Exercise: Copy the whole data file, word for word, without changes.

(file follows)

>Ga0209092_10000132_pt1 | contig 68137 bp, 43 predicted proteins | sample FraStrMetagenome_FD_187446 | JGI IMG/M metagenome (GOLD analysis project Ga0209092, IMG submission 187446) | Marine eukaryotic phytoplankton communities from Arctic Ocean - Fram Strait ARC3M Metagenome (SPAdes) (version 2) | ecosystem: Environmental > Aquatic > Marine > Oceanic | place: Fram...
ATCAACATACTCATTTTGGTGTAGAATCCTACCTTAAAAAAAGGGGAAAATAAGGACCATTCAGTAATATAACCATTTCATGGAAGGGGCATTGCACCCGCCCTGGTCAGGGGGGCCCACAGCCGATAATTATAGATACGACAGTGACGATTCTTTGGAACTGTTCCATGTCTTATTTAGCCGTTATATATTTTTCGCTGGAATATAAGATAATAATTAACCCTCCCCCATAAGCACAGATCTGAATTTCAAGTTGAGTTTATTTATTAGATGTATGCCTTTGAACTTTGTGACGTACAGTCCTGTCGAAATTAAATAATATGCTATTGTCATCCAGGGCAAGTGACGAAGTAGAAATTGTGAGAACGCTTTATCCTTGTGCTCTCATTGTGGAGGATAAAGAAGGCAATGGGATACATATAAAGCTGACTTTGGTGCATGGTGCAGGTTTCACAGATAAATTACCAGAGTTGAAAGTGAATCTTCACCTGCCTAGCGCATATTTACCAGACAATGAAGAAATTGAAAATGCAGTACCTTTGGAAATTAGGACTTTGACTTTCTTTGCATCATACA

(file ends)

>Ga0209092_10000132_pt1 | contig 68137 bp, 43 predicted proteins | sample FraStrMetagenome_FD_187446 | JGI IMG/M metagenome (GOLD analysis project Ga0209092, IMG submission 187446) | Marine eukaryotic phytoplankton communities from Arctic Ocean - Fram Strait ARC3M Metagenome (SPAdes) (version 2) | ecosystem: Environmental > Aquatic > Marine > Oceanic | place: Fram...
ATCAACATACTCATTTTGGTGTAGAATCCTACCTTAAAAAAAGGGGAAAATAAGGACCATTCAGTAATATAACCATTTCATGGAAGGGGCATTGCACCCGCCCTGGTCAGGGGGGCCCACAGCCGATAATTATAGATACGACAGTGACGATTCTTTGGAACTGTTCCATGTCTTATTTAGCCGTTATATATTTTTCGCTGGAATATAAGATAATAATTAACCCTCCCCCATAAGCACAGATCTGAATTTCAAGTTGAGTTTATTTATTAGATGTATGCCTTTGAACTTTGTGACGTACAGTCCTGTCGAAATTAAATAATATGCTATTGTCATCCAGGGCAAGTGACGAAGTAGAAATTGTGAGAACGCTTTATCCTTGTGCTCTCATTGTGGAGGATAAAGAAGGCAATGGGATACATATAAAGCTGACTTTGGTGCATGGTGCAGGTTTCACAGATAAATTACCAGAGTTGAAAGTGAATCTTCACCTGCCTAGCGCATATTTACCAGACAATGAAGAAATTGAAAATGCAGTACCTTTGGAAATTAGGACTTTGACTTTCTTTGCATCATACA